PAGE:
The verdict is in: banking centers are a good thing. Small businesses and retail clients liked trial schemes where main street banks pooled resources to serve clients in remote corners of the UK. Feedback, according to to Community Access to Cash Pilots, is “amazingly good”. Happy customers and supporters are asking for hundreds more.
It is useful for the main street banks. They need a free ticket to get out of jail. Regulators are on their backs to stop cutting branches. A decade-plus scrap it pruned the number of outlets from 11,355 in 2012 to just 6,965 last October.
Rather than maintaining expensive bricks and mortar in sparsely populated places, they can share the burden. For example, at one pivot point, the big five banks each man the fort one day a week. Business is small and basic: two-fifths of all transactions are deposits. Profits will be equally small.
Some carp that allow hubs to bank out of their duty to ensure accessibility for all customers. But other utilities join forces. Consider cell phone masts. Vodafone has entered cash flow benefits of € 800 million over 10 years from its 2019 network sharing agreement with Telecom Italia.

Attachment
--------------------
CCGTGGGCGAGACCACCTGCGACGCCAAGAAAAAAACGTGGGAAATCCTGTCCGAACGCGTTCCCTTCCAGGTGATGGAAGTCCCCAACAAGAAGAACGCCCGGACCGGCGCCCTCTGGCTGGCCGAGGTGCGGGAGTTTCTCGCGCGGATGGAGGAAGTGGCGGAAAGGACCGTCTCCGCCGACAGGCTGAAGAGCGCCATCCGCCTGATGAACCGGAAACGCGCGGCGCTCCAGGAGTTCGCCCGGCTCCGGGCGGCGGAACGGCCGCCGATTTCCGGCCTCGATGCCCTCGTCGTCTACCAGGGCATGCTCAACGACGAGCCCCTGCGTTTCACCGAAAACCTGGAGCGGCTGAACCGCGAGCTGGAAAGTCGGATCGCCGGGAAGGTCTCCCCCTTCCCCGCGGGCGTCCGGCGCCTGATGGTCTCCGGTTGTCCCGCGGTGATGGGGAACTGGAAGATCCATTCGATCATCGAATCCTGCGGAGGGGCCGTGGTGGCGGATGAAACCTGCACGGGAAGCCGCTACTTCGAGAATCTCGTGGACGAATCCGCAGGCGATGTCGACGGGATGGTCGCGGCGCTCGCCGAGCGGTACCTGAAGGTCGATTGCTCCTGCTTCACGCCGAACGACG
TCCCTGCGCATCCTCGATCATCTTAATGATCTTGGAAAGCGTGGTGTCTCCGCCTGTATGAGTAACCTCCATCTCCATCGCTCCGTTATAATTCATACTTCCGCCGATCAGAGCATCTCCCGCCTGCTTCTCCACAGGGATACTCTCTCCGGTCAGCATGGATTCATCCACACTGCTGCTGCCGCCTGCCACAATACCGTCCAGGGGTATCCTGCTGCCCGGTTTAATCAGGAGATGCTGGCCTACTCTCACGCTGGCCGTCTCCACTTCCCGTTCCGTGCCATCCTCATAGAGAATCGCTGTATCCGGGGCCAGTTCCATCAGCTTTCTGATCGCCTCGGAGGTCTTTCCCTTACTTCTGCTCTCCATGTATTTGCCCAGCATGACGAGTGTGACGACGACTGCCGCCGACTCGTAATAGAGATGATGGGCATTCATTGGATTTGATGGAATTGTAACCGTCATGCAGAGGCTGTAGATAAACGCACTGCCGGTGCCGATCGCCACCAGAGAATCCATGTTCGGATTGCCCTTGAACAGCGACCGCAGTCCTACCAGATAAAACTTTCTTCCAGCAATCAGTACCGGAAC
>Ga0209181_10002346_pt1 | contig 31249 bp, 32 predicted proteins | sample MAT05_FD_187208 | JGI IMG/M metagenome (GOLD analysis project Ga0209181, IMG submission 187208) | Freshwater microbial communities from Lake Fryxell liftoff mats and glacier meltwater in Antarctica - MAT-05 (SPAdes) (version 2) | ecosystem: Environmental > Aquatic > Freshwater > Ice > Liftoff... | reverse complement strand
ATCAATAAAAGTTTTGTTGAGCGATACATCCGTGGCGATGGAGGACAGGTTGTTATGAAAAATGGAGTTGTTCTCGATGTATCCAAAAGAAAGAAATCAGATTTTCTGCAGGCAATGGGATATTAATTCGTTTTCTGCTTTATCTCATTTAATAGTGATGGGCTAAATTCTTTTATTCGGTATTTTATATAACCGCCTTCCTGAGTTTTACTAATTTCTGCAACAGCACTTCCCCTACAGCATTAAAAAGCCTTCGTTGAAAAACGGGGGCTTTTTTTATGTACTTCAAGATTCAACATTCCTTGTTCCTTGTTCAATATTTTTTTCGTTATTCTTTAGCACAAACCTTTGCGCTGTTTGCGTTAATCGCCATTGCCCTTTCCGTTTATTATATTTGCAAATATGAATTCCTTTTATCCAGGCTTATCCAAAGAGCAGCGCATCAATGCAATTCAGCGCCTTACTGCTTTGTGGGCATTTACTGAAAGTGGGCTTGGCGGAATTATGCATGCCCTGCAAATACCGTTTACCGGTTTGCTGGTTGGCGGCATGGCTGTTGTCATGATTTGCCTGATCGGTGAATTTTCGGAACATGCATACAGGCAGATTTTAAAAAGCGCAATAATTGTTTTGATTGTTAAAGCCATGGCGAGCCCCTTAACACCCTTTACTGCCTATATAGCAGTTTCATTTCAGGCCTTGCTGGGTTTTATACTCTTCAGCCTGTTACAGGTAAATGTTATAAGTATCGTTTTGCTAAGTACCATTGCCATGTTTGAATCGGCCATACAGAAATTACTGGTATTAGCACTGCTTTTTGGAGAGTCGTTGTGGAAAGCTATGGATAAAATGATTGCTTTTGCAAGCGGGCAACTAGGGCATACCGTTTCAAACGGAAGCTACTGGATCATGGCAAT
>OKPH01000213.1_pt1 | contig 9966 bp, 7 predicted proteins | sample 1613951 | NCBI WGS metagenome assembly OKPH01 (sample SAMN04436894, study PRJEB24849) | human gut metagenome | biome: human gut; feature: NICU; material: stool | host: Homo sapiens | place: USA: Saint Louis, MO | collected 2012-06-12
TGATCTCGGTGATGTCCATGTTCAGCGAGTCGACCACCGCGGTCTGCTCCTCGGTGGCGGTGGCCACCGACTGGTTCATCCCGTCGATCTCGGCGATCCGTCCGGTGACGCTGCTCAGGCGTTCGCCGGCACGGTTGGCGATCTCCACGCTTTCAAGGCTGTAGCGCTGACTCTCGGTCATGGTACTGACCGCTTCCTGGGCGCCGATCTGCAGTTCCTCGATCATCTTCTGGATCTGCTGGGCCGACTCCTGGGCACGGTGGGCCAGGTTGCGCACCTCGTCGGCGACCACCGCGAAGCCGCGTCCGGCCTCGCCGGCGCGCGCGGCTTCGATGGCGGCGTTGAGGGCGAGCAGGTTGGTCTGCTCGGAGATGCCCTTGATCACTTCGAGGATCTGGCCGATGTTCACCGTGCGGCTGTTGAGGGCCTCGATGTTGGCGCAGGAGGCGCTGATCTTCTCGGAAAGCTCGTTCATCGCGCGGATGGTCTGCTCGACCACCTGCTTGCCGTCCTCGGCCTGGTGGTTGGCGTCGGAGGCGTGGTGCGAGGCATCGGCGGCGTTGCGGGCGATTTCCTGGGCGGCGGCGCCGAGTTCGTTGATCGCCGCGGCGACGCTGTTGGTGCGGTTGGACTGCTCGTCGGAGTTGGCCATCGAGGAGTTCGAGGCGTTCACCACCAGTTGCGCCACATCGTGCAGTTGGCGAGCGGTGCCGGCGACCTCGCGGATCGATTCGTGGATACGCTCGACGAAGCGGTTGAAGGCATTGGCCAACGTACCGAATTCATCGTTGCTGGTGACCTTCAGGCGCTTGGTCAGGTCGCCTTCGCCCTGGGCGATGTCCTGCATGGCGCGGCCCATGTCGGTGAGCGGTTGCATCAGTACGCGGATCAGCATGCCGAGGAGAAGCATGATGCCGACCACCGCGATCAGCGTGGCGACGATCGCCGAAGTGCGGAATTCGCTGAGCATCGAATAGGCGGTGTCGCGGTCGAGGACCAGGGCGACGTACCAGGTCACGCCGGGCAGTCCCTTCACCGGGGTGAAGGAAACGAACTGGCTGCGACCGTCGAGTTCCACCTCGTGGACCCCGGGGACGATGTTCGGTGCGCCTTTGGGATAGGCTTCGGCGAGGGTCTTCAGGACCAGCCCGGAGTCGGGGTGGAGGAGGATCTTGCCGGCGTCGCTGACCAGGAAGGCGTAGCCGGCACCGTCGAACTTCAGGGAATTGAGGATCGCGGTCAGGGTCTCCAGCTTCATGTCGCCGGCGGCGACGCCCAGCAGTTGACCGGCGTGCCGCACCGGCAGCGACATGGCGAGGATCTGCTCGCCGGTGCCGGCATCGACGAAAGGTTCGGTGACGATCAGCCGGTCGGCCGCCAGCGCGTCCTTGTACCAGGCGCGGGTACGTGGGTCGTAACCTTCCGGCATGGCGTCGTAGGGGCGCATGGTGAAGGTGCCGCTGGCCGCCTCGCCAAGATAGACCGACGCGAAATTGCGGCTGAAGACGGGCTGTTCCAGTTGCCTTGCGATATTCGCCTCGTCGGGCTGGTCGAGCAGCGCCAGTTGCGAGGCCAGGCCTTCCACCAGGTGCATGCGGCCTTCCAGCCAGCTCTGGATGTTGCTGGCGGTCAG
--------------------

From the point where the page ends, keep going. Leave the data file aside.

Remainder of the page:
But it is becoming more difficult for banks to justify cross-subsidies for Cinderella services such as branches. Online fintechs offer more services for free to customers, which puts pressure on banks to make their offers more attractive. Witness, for example, the withdrawal of US banks from levy overdrafts, a revenue stream that strengthens low-cost checking accounts.
Retail banks, and their regulators, need to rethink business models. This is not just due to competition of emergence. Cash was in the wheels, according to FIS / Worldpay, used in just 13 per cent of UK point-of-sale transactions in 2020, and less than a tenth in Sweden, Hong Kong and Australia.
Digital wallets and schemes like “buy now, pay later” are gaining market share. High streets themselves are deteriorating. Banking centers are not without problems – there is the issue of data sharing. But they represent a useful short-term solution.
The Lex team is interested in hearing more from readers. Please tell us if you think banks should be required to provide physical branches in the comments section below.